Home > Managing Debt > How I Got Out of $63,000 of Credit Card Debt

Comments 9 Comments
Advertiser Disclosure


Sleepless nights.  A knot in the pit of the stomach. A gnawing sense of unease.

Charles Phelan was familiar with the physical and emotional toll of debt. But usually it was his clients who were experiencing those symptoms. This time, it was his turn.

He owed more than $50,000 in credit card debt and knew it was time to make the same kinds of tough decisions he helped people in debt make every day. But that would mean giving up on his dream. Was he ready to make that sacrifice?

An expert on debt settlement, Phelan had been showing consumers how to negotiate lower payoffs on their debts for more than 17 years. As consumers’ financial lives melted around them, he would calmly help them see the bigger picture and make rational decisions about their futures. But now the downturn was hitting home — literally.

In 2010, Charles and his wife Marcia purchased their dream house, a 2,500 square-foot ranch in Escondido, Calif., with sweeping panoramic views. Gazing out at the mountains in the distance, he told his wife, “Coffin, or urn. You can pick either one, but the only way I’m moving out of this house is feet first.”

This hadn’t been an impulse purchase. Although the sales price of $654,000 may seem high to those living in other parts of the country, in his California community it wasn’t considered extravagant and it was well below the amount he had been approved for. Phelan’s business helping individuals and small business owners navigate the ins and outs of DIY debt settlement and coaching had been booming, and he had been working 12-15 hour days and his income reflected that. The worst of the real estate crash seemed to be over. The timing seemed right.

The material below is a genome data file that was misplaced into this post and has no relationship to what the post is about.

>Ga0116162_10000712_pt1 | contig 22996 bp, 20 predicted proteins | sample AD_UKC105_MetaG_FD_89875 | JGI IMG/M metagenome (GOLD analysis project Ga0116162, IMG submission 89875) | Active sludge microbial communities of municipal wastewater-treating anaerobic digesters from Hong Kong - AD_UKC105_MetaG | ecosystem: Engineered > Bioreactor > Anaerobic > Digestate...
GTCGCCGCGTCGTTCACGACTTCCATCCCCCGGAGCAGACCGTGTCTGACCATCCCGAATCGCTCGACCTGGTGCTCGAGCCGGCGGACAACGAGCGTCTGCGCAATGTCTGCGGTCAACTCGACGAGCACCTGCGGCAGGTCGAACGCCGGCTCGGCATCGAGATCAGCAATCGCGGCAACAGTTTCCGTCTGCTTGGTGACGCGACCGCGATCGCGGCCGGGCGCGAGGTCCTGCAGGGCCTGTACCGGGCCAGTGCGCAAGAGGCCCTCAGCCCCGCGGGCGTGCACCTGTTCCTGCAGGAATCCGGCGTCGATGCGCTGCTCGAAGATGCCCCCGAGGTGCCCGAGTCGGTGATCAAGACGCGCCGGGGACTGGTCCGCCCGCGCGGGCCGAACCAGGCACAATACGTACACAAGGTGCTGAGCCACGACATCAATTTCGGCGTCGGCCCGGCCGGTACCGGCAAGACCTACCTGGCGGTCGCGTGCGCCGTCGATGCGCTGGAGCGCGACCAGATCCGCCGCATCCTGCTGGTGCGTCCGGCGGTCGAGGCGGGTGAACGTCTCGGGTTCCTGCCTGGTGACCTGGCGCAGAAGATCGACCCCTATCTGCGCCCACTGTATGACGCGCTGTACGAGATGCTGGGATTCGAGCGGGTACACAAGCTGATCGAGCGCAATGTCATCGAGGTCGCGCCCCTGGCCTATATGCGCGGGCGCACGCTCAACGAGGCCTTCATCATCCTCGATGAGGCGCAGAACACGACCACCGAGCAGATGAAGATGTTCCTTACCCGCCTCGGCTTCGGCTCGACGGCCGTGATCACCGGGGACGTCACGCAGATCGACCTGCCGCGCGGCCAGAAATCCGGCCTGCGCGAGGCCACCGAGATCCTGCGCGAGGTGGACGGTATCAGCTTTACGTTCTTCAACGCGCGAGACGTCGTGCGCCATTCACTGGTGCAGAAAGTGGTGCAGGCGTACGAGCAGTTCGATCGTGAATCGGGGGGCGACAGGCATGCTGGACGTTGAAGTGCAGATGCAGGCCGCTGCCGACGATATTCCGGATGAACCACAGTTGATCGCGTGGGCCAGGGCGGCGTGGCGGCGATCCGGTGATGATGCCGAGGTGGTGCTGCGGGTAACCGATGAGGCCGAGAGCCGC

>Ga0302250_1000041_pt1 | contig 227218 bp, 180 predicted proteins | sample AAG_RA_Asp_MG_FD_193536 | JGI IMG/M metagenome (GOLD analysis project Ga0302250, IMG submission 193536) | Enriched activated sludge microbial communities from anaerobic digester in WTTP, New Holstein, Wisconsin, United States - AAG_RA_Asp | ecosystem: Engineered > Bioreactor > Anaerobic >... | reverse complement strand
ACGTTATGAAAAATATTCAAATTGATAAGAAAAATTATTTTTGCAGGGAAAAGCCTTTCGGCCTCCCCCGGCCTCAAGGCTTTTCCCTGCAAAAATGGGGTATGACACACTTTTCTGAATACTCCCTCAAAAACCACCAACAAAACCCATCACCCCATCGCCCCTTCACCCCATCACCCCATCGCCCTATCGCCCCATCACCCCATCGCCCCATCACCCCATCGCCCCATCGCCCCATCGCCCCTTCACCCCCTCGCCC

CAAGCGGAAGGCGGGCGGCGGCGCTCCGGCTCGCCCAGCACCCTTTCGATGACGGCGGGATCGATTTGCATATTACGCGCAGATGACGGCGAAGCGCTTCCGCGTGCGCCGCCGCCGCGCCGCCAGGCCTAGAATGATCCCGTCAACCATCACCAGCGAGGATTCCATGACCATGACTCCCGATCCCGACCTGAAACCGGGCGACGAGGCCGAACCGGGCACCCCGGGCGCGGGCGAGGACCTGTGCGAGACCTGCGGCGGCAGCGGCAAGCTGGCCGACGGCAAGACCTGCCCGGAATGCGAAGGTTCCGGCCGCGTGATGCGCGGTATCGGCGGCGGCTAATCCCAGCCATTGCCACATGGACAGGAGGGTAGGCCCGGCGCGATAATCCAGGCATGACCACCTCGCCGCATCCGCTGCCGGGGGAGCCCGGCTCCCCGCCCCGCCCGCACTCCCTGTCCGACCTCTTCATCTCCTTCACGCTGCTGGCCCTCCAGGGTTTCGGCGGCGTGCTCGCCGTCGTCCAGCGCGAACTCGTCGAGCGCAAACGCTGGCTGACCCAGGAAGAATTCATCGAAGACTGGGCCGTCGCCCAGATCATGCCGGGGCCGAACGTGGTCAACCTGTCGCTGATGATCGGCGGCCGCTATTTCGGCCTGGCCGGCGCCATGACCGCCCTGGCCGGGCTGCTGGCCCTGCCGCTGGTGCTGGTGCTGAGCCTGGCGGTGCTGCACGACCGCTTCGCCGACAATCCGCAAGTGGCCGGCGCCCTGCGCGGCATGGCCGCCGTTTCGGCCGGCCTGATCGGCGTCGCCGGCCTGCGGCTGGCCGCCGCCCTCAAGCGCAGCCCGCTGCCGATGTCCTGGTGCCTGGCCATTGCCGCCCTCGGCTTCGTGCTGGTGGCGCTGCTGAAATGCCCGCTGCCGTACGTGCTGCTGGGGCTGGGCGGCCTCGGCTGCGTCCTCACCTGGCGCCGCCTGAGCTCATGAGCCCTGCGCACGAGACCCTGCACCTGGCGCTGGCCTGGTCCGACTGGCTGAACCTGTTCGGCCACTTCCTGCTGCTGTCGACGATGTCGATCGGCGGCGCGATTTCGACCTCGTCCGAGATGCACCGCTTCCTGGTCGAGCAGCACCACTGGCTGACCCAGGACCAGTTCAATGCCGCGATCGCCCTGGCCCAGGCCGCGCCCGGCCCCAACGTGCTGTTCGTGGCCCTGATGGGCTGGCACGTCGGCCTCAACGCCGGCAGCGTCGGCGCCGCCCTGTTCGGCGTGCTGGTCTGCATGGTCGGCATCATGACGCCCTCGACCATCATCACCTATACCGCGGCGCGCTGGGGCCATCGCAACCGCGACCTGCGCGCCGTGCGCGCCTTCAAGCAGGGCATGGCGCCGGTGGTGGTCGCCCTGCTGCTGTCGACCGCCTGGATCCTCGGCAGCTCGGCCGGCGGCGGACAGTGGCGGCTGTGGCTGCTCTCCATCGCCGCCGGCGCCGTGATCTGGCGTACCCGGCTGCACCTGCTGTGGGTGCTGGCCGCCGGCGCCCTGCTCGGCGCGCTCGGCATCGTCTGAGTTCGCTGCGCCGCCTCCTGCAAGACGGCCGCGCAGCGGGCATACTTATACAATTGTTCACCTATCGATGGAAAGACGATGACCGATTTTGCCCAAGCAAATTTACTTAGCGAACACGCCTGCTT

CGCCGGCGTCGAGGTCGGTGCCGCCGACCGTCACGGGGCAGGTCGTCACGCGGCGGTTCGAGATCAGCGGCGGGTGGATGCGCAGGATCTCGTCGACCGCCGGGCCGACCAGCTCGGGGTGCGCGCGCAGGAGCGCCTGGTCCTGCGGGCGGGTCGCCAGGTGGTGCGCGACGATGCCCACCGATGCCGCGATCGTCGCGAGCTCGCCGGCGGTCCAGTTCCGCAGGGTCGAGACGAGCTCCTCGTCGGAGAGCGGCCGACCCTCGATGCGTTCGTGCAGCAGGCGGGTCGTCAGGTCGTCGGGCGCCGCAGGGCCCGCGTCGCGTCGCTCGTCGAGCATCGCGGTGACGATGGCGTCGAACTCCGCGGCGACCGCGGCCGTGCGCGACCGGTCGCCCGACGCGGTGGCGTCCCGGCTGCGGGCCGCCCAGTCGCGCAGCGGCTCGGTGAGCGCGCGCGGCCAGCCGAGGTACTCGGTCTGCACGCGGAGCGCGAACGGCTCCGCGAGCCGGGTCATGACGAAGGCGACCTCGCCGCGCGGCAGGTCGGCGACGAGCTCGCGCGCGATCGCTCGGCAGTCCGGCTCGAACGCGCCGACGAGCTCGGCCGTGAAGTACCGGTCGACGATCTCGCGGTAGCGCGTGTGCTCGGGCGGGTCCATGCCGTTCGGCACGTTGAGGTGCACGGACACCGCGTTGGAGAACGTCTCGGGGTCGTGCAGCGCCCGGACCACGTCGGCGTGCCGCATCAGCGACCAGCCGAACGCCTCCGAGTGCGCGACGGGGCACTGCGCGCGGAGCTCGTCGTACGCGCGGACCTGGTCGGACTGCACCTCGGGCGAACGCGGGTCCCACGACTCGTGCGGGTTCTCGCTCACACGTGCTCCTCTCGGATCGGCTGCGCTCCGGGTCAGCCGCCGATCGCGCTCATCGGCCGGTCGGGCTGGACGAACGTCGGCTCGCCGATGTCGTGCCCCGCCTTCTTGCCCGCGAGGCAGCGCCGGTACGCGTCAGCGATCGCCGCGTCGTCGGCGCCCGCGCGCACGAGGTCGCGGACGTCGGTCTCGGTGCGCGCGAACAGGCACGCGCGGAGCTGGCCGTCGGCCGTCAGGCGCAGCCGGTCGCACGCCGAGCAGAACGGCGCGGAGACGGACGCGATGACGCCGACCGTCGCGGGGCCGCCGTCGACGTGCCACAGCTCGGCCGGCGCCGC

When they purchased their home, the mortgage was the Phelans’ only debt; their credit cards were paid in full, and they owned their cars free and clear. Even the new mortgage payment seemed reasonable; after all it was not that much more than the rent they had been paying.

But as much as Charles loved their new home, shadows of doubt began creeping in. One of the first signs came when he couldn’t keep food down for three days after they closed escrow. About a week later, a blood vessel in his ear popped, and could have led to permanent hearing loss except for quick intervention by a skilled physician.

A combination of personal and financial crises seemed to come one after another. His wife was experiencing health problems that required surgery. Business began slowing down significantly as the number of credit card accounts going into default began to plummet and fewer consumers were trying to settle their debts. The stress began to feel unbearable.

“But I come from a tough New England clan,” Charles writes in a detailed account of his experience on his website ZipDebt.com. “So I did what we do. I sucked it up and bulled my way through these challenges and ‘got it done.’ We bought the house, moved in, and that was it for me.” He continues: